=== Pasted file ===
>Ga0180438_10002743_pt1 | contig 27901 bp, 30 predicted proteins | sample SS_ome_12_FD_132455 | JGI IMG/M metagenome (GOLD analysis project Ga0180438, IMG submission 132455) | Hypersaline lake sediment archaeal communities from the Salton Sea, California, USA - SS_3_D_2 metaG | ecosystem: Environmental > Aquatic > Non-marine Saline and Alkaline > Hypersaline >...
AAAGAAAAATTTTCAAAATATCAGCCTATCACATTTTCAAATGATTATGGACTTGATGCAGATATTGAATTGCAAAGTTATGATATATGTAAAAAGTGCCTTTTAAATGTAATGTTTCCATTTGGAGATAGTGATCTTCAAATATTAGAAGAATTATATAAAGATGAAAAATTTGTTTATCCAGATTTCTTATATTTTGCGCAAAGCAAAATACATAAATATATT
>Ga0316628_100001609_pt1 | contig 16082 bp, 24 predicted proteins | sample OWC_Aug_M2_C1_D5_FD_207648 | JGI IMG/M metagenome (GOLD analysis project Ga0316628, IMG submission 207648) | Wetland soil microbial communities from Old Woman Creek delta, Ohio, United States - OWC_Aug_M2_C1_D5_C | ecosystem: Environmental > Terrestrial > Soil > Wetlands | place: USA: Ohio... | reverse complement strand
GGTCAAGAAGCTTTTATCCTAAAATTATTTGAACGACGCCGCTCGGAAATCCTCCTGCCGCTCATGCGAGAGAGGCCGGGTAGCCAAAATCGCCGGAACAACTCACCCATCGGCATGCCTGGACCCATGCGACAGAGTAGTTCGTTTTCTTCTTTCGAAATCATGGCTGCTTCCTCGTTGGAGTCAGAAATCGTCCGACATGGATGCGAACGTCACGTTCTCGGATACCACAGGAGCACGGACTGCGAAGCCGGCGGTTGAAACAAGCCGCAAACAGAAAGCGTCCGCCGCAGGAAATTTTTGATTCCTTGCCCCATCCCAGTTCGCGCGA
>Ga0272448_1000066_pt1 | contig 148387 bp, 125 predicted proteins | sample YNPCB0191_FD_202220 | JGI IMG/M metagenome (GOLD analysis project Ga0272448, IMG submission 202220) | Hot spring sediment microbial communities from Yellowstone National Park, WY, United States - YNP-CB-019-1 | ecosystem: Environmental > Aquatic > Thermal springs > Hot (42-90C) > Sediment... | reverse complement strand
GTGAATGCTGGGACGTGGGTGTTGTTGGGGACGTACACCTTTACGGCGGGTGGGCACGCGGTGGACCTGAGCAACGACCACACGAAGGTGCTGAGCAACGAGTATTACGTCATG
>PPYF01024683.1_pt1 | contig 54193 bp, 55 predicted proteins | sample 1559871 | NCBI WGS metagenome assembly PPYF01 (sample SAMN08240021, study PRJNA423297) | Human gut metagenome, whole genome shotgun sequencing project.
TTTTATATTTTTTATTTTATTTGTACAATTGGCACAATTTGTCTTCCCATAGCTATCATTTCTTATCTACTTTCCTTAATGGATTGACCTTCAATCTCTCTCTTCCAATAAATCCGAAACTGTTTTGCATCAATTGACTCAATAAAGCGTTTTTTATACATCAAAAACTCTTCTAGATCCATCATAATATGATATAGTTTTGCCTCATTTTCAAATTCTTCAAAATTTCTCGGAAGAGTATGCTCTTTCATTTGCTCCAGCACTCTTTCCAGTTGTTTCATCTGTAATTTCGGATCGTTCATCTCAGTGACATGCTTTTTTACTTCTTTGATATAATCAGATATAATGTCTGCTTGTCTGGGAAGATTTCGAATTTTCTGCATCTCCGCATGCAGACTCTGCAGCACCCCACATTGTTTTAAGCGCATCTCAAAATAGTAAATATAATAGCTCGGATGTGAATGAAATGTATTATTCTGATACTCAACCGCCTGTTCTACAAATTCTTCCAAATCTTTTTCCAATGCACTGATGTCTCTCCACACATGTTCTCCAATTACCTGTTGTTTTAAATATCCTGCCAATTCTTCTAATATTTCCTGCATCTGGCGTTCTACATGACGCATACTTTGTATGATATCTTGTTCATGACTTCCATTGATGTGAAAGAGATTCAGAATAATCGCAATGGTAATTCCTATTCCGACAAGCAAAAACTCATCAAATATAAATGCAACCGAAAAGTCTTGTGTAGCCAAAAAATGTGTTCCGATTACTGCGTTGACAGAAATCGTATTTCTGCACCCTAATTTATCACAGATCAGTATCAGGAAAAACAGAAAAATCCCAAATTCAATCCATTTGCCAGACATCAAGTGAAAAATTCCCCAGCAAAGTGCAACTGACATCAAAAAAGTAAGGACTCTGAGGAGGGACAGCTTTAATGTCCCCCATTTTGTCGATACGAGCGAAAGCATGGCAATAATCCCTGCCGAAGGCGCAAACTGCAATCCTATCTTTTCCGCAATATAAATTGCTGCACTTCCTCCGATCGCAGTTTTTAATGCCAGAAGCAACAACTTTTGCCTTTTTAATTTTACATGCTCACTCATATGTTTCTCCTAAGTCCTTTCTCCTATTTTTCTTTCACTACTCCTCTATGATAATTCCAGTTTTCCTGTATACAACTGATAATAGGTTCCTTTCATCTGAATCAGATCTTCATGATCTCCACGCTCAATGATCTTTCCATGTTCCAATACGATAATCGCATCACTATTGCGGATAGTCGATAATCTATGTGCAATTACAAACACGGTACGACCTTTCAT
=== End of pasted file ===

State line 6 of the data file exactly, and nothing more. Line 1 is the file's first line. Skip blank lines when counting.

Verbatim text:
GTGAATGCTGGGACGTGGGTGTTGTTGGGGACGTACACCTTTACGGCGGGTGGGCACGCGGTGGACCTGAGCAACGACCACACGAAGGTGCTGAGCAACGAGTATTACGTCATG